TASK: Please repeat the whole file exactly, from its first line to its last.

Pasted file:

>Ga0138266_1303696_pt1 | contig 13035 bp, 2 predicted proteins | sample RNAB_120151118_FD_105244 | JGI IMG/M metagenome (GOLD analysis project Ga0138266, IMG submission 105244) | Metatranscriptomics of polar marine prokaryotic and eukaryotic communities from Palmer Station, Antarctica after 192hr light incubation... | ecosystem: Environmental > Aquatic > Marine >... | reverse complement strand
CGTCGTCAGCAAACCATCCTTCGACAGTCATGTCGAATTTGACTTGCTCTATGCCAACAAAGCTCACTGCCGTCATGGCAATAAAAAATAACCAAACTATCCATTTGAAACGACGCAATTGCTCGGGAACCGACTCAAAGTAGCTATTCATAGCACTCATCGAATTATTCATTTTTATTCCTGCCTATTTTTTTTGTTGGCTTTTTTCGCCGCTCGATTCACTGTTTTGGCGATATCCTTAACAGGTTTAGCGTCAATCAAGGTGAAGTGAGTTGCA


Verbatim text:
>Ga0138266_1303696_pt1 | contig 13035 bp, 2 predicted proteins | sample RNAB_120151118_FD_105244 | JGI IMG/M metagenome (GOLD analysis project Ga0138266, IMG submission 105244) | Metatranscriptomics of polar marine prokaryotic and eukaryotic communities from Palmer Station, Antarctica after 192hr light incubation... | ecosystem: Environmental > Aquatic > Marine >... | reverse complement strand
CGTCGTCAGCAAACCATCCTTCGACAGTCATGTCGAATTTGACTTGCTCTATGCCAACAAAGCTCACTGCCGTCATGGCAATAAAAAATAACCAAACTATCCATTTGAAACGACGCAATTGCTCGGGAACCGACTCAAAGTAGCTATTCATAGCACTCATCGAATTATTCATTTTTATTCCTGCCTATTTTTTTTGTTGGCTTTTTTCGCCGCTCGATTCACTGTTTTGGCGATATCCTTAACAGGTTTAGCGTCAATCAAGGTGAAGTGAGTTGCA